A REAL first at Boul­der schools

Dis­trict’s food prac­tices earn cer­ti­fi­ca­tion.

The Denver Post - - NEWS - By Amy Bounds

boul­der» Boul­der Val­ley is the first public school dis­trict in the coun­try cer­ti­fied by the United States Health­ful Food Coun­cil for its com­mit­ment to health­ful and sus­tain­able food ser­vice prac­tices.

The dis­trict earned the coun­cil’s “Re­spon­si­ble Epi­curean and Agri­cul­tural Lead­er­ship,” or REAL, cer­ti­fi­ca­tion.

“We stand for re­ally healthy food, clean in­gre­di­ents and know­ing our sourc­ing,” said Ann Cooper, Boul­der Val­ley’s food ser­vices direc­tor. “It’s easy to say these things, but within the world of school food there’s noth­ing to re­ally show­case that we go above the stan­dards.”

She said the cer­ti­fi­ca­tion is the re­sult of eight years of work on its school lunch pro­gram, made pos­si­ble by the com­mit­ment of the school board and the su­per­in­ten­dent. “It re­ally does speak to the work that we do,” she said.

The cer­ti­fi­ca­tion orig­i­nally was given to restau­rants in Wash­ing­ton, D.C., and is mod­eled af­ter the en­vi­ron­men­tal LEED cer­ti­fi­ca­tion, said Melissa Rouse, spokes­woman for the United States Health­ful Food Coun­cil.

More re­cently, the coun­cil has started cer­ti­fy­ing cor­po­rate and univer­sity kitchens, she said, while Boul­der Val­ley is its first school dis­trict.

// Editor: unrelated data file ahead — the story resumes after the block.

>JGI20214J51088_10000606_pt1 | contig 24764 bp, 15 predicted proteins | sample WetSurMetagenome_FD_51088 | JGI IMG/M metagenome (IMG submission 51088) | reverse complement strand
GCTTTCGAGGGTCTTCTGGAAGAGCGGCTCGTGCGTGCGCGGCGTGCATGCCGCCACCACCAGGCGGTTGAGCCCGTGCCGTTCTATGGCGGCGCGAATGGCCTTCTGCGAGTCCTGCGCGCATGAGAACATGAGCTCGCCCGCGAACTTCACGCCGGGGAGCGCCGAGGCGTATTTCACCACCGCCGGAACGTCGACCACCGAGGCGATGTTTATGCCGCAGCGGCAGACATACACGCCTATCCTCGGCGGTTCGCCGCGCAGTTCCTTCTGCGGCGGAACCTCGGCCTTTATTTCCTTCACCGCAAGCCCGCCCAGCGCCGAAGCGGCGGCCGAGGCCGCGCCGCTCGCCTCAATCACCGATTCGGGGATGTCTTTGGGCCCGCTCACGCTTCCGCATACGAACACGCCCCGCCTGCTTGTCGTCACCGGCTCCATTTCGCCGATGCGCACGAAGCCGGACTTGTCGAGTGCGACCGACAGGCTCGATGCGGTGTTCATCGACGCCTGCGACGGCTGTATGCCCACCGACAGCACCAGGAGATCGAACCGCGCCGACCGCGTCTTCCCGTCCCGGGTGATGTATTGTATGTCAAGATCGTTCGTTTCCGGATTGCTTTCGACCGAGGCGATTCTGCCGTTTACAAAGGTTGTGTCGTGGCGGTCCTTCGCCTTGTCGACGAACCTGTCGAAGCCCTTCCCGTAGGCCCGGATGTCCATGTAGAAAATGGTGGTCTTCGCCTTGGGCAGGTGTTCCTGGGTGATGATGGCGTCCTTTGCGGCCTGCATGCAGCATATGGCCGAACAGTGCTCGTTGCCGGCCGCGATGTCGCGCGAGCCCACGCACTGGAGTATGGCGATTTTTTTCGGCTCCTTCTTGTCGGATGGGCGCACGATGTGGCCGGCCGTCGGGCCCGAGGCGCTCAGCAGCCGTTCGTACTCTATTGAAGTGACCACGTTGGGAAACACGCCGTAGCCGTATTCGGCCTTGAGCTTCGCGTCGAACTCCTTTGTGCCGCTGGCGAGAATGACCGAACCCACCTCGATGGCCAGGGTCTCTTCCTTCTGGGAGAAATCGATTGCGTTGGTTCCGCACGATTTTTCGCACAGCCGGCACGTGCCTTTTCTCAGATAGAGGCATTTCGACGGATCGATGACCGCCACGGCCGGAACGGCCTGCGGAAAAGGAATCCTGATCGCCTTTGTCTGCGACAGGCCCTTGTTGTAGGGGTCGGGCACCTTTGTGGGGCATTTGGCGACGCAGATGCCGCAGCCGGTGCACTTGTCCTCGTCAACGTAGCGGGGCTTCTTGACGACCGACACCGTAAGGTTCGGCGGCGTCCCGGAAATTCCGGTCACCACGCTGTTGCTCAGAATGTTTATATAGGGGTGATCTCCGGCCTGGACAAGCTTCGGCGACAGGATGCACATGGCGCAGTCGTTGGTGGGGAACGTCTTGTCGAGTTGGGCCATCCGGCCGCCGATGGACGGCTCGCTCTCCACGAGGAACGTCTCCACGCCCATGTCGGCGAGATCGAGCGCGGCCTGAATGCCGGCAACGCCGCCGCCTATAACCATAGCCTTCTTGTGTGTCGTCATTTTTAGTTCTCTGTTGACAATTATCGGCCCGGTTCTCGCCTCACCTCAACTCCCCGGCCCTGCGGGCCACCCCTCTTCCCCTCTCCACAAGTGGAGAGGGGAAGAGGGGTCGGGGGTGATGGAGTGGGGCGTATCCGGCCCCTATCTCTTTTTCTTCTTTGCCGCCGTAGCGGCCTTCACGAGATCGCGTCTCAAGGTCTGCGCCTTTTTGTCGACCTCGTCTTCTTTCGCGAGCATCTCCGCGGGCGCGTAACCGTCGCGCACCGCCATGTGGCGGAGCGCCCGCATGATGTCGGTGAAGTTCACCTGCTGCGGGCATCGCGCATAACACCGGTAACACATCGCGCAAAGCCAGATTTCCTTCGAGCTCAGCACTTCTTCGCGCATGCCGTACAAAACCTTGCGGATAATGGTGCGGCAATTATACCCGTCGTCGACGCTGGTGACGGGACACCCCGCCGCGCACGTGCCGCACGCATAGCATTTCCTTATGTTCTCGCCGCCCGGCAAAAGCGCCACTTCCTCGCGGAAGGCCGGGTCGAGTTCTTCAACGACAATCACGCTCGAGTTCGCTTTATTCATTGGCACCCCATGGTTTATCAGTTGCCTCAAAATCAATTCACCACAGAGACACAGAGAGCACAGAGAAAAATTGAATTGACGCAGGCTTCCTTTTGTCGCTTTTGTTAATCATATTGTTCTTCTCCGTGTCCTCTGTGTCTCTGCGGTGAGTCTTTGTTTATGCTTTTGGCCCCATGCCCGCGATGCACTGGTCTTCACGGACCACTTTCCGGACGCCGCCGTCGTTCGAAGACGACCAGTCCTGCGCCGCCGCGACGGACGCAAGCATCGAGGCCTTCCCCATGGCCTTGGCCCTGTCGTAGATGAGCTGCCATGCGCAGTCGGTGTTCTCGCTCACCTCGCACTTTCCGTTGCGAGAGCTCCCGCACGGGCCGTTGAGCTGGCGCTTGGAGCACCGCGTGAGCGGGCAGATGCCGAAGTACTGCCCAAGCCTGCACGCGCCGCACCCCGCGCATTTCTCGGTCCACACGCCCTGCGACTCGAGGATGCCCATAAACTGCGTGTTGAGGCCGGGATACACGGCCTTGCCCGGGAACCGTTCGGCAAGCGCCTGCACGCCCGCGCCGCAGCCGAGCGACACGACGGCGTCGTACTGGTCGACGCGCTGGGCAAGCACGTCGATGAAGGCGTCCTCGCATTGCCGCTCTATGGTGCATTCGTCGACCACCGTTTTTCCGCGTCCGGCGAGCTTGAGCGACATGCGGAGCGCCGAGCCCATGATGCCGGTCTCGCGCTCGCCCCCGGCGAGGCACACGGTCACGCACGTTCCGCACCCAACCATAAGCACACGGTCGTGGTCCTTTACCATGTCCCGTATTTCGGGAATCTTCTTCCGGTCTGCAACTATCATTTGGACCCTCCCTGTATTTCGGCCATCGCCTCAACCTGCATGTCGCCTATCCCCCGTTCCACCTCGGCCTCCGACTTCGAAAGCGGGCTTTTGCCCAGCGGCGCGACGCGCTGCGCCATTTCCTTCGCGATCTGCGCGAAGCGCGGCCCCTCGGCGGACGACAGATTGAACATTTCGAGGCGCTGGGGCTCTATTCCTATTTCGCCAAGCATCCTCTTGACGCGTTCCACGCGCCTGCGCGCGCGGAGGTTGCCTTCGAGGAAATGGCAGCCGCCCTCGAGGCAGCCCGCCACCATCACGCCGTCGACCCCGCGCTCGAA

“There are a lot of peo­ple rid­ing the green wave, but not nec­es­sar­ily do­ing all the things they’re preach­ing,” she said. “We want to let their con­sumers know that they’re mak­ing these ex­tra ef­forts.”

Boul­der Val­ley pre­pares ap­prox­i­mately 13,000 meals daily, with an em­pha­sis on lo­cal and or­ganic in­gre­di­ents and salad bars in ev­ery school. The dis­trict spends about 25 per­cent of its $300,000 food bud­get on Colorado pro­duce and meat.

To earn the cer­ti­fi­ca­tion, Boul­der Val­ley was au­dited by a reg­is­tered di­eti­tian.

The au­dit found the dis­trict ex­celled in food prepa­ra­tion, not­ing the fo­cus on cook­ing from scratch, us­ing only plant-based oils and in­cor­po­rat­ing healthy cook­ing prac­tices.

The au­dit also praised the dis­trict’s menu for go­ing “above and be­yond USDA re­quire­ments,” in­clud­ing nix­ing fla­vored milk, not of­fer­ing juice in el­e­men­tary schools and pro­vid­ing “a plethora of fresh fruits and veg­eta­bles.”

In the lead­er­ship cat­e­gory, the dis­trict earned 95 per­cent of the avail­able points in recog­ni­tion of mak­ing sure wa­ter is avail­able to stu­dents, of­fer­ing a veg­e­tar­ian op­tion daily and us­ing sus­tain­able trays, plates and cups.

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